Possible correction: Acceleration and multiplying with delta

Towards the end of the video you mentioned that we multiply GRAVITY with delta because we are accelerating:

motion.y += GRAVITY * delta

move_and_slide function multiplies motion by delta once more so in fact it is multiplied with delta squared. This is being justified by formula:

acceleration = speed * time²

First off this equation seems incorrect. Acceleration has units (for example) [m/s²], speed [m/s] and time [s]. If you multiply speed and time squared, you get [m/s * s²] = [m * s]. The correct formula would in my opinion be:

acceleration = speed_gained / time_interval

Leaving those equations behind and getting to more gamey stuff. According to my knowledge delta is used to compensate for different time between function calls. If GRAVITY is multiplied by delta² instead of just delta, this compensation does not work as intended anymore.

And finally if you don’t manually multiply by delta like in the following line of code, you are accelerating anyway because you are adding to the motion, not setting it. Acceleration actually is the speed you gain in a certain time unit. With following code you’re doing just that: in time unit delta you gain GRAVITY * delta speed in y direction. Multiplication is of course, as you taught us, done by the move_and_slide function.

motion.y += GRAVITY

So after all that pseudo scientific talk my proposition is as follows: if you find my arguments correct, I’d suggest removing multiplication with delta from jumping and falling. I’ve tried it myself and works as expected (although I made a bit different jump model). I’ve also removed the delta argument from functions for processing jumping and falling since it’s no longer needed. The last thing necessary is some constant adjustment for gravity and jump speed.

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You certainly have a point here…
However - Trying to define the constants and variables as physical entities:

GRAVITY = a (acceleration)
motion = v (speed, or velocity)
displacement is not used in the code, but it is usually called s in physics.

v = a * t
s = v * t
s = a * t2

Delta, I believe, is defined as the time taken since the last frame. This depends on the performance of the computer and the complexity of the game, etc, and is used to make sure that an object moves the same distance per time unit, no matter how long time there is between two frames.

Now, as I (being a newcomer to Godot) understand it is that the move_and_slide function handles motion with regard taken to the delta value.
However - in order to calculate the acceleration due to gravity properly, we actually do need to multiply with delta when calculating it. Otherwise, the gravity would be different depending on the time between two frames - on fast computers it would be huge, and on slow ones you would be jumping on the moon. :slight_smile:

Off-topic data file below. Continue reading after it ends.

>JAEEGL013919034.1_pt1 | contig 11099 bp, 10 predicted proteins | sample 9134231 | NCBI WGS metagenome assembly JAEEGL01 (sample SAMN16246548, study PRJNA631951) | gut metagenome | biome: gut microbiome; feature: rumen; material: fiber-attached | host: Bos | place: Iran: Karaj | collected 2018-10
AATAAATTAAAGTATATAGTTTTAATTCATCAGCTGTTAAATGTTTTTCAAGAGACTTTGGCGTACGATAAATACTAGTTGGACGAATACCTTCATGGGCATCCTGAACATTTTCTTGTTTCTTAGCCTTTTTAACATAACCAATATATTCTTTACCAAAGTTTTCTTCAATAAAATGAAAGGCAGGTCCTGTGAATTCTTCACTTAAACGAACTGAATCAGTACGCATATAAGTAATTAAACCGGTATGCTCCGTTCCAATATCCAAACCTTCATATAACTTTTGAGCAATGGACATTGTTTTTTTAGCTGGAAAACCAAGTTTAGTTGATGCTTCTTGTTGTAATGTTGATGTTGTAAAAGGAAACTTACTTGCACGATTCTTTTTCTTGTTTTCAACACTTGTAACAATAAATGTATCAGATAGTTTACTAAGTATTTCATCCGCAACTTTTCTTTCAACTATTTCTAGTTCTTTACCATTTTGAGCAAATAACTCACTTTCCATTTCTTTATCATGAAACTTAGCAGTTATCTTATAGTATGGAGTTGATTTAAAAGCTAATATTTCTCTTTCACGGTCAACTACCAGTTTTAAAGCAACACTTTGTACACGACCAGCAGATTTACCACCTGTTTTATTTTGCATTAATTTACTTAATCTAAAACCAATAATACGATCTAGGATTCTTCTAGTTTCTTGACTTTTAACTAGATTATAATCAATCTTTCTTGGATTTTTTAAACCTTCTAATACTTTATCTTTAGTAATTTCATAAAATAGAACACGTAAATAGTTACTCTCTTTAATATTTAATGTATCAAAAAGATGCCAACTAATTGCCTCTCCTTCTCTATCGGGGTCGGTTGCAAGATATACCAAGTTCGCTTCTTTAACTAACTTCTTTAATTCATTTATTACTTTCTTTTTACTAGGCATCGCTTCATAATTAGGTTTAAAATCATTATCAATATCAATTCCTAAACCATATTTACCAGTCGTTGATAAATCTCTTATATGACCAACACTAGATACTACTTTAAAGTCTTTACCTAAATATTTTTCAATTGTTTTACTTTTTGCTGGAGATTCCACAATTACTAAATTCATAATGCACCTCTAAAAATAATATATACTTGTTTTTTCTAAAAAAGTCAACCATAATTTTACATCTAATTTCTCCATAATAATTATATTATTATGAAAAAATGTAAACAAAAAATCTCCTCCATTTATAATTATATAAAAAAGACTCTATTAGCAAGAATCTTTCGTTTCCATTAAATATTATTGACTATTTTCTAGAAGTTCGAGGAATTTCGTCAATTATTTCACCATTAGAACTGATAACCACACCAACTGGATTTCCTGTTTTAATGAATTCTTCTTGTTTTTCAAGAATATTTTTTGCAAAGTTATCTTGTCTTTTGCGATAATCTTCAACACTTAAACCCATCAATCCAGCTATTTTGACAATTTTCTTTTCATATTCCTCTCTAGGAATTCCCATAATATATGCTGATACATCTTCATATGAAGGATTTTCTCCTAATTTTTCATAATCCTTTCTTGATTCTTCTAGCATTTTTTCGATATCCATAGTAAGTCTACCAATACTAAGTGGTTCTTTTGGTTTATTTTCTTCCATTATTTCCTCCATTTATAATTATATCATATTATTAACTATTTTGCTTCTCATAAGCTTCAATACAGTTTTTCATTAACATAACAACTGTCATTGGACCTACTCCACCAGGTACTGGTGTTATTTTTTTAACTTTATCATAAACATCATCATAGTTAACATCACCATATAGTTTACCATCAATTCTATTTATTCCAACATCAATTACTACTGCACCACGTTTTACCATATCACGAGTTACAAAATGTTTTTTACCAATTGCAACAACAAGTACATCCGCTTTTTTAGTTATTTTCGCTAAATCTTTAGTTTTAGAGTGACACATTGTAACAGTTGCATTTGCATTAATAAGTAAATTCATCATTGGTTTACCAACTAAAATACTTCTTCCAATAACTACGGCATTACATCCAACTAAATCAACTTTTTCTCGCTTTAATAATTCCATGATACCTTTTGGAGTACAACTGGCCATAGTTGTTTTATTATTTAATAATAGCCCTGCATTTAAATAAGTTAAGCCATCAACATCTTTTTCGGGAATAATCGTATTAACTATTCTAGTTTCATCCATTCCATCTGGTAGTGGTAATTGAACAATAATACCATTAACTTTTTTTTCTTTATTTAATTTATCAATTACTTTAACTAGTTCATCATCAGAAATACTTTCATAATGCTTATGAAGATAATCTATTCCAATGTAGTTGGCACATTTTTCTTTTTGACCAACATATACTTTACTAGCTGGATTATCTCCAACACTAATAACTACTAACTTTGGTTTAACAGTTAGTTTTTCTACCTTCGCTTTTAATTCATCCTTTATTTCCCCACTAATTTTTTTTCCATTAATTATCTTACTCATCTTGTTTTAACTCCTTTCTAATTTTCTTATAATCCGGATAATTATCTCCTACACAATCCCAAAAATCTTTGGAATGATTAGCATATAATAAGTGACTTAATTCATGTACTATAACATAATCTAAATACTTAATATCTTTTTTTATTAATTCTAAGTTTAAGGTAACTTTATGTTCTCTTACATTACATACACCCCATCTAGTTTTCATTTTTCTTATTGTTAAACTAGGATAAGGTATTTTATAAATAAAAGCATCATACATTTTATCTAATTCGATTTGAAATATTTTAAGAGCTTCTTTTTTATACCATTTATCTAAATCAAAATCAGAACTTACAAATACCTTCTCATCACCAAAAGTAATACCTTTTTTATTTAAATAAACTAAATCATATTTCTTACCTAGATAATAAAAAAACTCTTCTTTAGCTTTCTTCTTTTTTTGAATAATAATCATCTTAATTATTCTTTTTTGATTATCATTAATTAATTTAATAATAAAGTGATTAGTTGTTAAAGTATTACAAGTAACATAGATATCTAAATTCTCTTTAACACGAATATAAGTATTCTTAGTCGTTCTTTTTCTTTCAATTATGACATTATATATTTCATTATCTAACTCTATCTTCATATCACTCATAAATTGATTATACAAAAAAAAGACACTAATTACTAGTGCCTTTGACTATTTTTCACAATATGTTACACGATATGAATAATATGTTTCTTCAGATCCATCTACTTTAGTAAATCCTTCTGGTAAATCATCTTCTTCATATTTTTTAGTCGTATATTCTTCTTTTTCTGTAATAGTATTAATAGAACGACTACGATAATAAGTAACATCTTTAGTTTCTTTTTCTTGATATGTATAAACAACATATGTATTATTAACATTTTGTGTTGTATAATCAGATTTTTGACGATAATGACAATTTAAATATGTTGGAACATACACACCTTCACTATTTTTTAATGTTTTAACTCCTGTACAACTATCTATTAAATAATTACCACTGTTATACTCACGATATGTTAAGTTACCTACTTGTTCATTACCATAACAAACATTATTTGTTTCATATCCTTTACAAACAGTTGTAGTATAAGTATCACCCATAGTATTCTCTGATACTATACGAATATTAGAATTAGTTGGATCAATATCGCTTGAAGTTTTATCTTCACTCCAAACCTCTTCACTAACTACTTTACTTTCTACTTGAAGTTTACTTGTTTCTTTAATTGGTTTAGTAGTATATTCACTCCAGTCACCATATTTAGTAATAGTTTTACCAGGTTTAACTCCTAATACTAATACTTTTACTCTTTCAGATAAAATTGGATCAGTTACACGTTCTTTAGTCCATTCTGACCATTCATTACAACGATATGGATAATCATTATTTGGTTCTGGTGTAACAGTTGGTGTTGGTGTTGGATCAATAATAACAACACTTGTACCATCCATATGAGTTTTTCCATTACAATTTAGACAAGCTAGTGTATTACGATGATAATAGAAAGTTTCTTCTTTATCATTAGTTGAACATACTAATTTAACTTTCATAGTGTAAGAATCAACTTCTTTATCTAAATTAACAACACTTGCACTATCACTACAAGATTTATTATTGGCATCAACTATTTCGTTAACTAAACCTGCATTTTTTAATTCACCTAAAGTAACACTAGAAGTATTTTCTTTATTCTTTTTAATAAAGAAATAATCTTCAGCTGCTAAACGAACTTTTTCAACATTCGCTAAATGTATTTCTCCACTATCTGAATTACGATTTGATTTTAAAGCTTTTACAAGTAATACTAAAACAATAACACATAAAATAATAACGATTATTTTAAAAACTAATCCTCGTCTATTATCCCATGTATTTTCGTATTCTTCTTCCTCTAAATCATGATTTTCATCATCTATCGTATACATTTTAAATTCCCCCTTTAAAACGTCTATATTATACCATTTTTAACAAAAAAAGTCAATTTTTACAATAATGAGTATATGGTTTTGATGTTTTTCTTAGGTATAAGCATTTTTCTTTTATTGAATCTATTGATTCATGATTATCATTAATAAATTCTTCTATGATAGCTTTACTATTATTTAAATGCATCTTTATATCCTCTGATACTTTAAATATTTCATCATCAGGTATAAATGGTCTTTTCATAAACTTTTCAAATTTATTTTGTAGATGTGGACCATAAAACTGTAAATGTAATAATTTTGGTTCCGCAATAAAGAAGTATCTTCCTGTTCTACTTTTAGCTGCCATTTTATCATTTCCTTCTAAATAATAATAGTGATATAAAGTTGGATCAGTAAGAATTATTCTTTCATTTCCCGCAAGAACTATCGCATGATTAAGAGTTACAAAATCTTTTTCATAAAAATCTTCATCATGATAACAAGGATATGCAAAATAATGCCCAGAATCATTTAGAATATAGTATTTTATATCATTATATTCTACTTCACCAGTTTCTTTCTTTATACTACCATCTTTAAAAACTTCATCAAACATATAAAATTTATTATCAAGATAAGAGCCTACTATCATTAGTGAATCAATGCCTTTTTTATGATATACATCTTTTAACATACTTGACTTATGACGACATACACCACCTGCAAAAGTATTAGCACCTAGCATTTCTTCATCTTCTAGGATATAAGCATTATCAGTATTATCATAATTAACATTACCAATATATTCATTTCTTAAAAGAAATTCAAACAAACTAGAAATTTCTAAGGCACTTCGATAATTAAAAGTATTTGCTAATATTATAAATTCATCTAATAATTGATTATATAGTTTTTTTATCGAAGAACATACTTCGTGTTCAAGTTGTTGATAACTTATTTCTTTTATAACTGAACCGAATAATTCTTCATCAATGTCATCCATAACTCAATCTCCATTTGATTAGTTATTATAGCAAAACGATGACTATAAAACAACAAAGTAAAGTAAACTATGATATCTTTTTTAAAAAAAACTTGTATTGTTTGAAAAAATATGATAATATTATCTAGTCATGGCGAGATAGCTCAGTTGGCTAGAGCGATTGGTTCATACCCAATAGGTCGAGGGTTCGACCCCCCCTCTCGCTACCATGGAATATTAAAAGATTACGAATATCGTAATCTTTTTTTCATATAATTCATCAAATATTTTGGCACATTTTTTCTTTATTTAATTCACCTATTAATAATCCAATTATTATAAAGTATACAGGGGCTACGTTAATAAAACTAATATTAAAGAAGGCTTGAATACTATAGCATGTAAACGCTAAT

Buuuuut… I might have misunderstood. :wink:

I agree with your understanding of delta and I think you might have a point. Gravity will have impact on motion.y, which we pass to move_and_slide and it gets multiplied there. But my method does not account for how much of this gravity is added to the motion each time. Multiplying with delta would actually make sure the acceleration becomes framerate-dependent and the same on any machine. By multiplying acceleration you get the increase of speed, you modify the motion with it, and motion gets multiplied by delta again because movement of the character should be framerate-dependent too.

The following from Godot documentation made me realize we’re actually dealing with velocity:

move_and_slide() automatically calculates frame-based movement using delta . Do not multiply your velocity vector by delta before passing it to move_and_slide()

I would also comment this formula:

s = a * t²

As far as I understand it t or time here is not delta but rather time from beginning of the movement (which flows from 0 seconds onwards). Why? Suppose you have a constant acceleration a (it actually has to be a constant or you’d have to use integrals) and your framerate (and thus delta) is constant. The result s would always be constant in this case, which is not what you want - you want to move or in other words increase your displacement. The point I wanted to make is that you don’t have information about the time I described earlier and therefore you can’t use this formula in the game. This is why I wrote mine in “derivative” form (a = dv/dt). If I write if differently it becomes dv = a * dt or in our words motion.y += GRAVITY * delta. It actually does justify multiplication of gravity with delta. Just not with the formula that was shown in the lecture. Does this sound about right or did I mess it up?

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:smiley: Math is so interesting!

I would say that “t” in the formula can mean any kind of time. Time since start (if a is constant) or it can also mean a “delta time”.
And the “delta time” is what you have in your derivative function, right?
You wrote: a = dv/dt
So… in order to find the change in speed (dv) we move (dt) to the other side:
Thus: dv = a * dt
And that is what we have in the game code :wink:
motion.y += GRAVITY * delta
The change (d) in motion (v) is GRAVITY (a) times the change in time, “delta” (dt)

Yes, this is what I meant and I’d agree with it. So the solution shown was right after all (just not explained correctly).

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